Pro: GST is a robust and efficient tax, and shifting tax from incomes to spending might improve saving.
Con: It is very hard to prevent a rise in GST hitting those on lower incomes harder.
CAPITAL GAINS TAX
Pro: Potentially very lucrative, allowing more tax relief elsewhere.
Con: Lots of practical difficulties and the IRD, which would have to administer it, hates the idea.
Pro: Broad base, low rate and could bring in billions.
Con: Liable to be undermined by exemptions as in the past. Hard on the retired, Maori trusts and farmers.
RISK FREE RATE OF RETURN FORMULA APPLIED TO RENTAL PROPERTIES
Pro: Targeted at a sector that seems undertaxed now.
Con: Because it is based on equity, it could perversely encourage more gearing in the rental property sector. Could flow through to tenants.
SCRAP BUILDING DEPRECIATION
Pro: Could be done quickly.
Con: It is not easy to distinguish buildings which do depreciate from those which don’t.
I hope the Government will act on at least a couple of these, using the revenue to reduce income taxes. What we tax does matter – not just how much we tax. The best system is broad based and low rate.
John Roughan looks at the current tax system:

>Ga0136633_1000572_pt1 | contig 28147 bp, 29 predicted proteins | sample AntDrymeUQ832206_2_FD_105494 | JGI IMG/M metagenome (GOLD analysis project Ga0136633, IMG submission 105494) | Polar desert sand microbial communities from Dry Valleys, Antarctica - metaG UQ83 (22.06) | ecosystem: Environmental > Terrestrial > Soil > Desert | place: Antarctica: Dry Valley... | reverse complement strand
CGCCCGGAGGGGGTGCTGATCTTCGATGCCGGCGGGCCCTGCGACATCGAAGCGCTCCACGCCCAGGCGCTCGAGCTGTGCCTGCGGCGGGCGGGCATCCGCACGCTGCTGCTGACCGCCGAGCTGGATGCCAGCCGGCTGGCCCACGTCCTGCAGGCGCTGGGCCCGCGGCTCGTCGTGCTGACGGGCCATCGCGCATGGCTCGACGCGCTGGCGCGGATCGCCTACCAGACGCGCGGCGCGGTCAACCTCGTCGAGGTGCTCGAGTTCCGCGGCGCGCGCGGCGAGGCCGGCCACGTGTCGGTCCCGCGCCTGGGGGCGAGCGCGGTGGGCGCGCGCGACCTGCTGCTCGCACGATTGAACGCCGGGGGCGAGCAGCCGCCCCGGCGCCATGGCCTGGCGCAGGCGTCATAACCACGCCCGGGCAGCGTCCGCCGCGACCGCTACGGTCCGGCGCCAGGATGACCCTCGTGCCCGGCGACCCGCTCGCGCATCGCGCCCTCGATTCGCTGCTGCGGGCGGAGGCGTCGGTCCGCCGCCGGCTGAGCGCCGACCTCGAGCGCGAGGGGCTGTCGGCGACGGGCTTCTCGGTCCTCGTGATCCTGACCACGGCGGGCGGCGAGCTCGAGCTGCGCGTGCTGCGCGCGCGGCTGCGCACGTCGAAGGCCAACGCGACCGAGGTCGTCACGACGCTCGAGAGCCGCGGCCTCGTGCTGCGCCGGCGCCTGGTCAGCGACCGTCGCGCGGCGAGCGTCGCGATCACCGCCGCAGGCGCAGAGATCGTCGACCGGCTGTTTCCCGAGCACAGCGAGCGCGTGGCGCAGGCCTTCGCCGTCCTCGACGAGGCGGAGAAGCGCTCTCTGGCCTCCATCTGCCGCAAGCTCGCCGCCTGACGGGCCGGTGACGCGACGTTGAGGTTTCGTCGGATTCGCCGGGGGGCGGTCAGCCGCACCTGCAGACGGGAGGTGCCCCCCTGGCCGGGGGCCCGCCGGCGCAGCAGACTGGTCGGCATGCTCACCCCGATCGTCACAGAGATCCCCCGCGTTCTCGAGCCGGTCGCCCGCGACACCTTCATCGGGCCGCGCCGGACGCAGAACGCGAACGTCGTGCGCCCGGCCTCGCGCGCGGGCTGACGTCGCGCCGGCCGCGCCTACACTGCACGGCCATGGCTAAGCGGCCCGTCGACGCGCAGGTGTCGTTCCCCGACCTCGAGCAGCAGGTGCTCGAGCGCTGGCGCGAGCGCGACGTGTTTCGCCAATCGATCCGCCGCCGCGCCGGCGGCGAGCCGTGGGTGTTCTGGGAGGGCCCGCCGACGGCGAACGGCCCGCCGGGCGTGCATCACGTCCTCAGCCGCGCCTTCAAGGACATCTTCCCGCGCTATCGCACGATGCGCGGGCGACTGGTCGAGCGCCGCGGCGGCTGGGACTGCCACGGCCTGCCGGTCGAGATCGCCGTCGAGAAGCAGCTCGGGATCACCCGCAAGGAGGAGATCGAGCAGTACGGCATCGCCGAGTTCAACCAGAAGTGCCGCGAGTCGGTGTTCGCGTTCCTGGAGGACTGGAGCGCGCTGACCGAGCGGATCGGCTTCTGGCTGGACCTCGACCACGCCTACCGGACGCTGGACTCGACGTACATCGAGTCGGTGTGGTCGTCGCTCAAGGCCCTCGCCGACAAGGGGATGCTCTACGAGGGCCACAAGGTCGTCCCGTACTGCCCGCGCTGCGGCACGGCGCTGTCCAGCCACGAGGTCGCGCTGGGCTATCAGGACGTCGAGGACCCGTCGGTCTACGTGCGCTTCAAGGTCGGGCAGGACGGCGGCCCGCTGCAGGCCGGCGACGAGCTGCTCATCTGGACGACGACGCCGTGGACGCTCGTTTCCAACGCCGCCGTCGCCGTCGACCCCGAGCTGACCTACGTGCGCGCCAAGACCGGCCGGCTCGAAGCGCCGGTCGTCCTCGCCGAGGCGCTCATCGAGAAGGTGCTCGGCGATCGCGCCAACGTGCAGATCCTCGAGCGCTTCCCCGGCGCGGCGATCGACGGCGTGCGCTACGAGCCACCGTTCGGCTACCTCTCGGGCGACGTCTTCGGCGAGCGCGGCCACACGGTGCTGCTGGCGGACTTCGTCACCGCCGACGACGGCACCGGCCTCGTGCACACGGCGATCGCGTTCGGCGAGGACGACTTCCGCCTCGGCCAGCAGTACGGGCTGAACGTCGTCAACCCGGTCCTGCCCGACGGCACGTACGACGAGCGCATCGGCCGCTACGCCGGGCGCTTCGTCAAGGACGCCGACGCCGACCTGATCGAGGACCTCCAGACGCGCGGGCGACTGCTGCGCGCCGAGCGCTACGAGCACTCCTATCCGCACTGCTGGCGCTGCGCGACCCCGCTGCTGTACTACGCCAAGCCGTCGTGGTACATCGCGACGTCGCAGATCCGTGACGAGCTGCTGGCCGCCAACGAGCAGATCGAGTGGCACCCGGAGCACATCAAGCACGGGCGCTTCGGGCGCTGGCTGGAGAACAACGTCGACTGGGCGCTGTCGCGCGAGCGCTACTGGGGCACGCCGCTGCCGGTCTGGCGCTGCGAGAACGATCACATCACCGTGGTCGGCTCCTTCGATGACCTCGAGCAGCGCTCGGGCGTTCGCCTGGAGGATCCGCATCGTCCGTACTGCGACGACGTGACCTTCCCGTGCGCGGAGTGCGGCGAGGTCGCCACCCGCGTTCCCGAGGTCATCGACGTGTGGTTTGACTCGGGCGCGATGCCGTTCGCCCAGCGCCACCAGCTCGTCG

Read a few lines further into the Tax Working Group’s report and the picture gets worse. Once you distribute family tax credits, welfare benefits and national superannuation those top 10 per cent of taxpayers have provided 76 per cent of what is left for general public services. Seventy six per cent.
Yep 10% of taxpayers provide 76%. And what happens if more and ore of that 10% go offshore?
The Working for Families refund alone results in 40 per cent of households effectively paying no income tax. It would be cheaper not to tax their wages at all.
It would be. The best system would be that no one pays any tax until they are earning what one regards as the minimum amount needed for a family of their size. Churning money from tax to welfare to inefficient.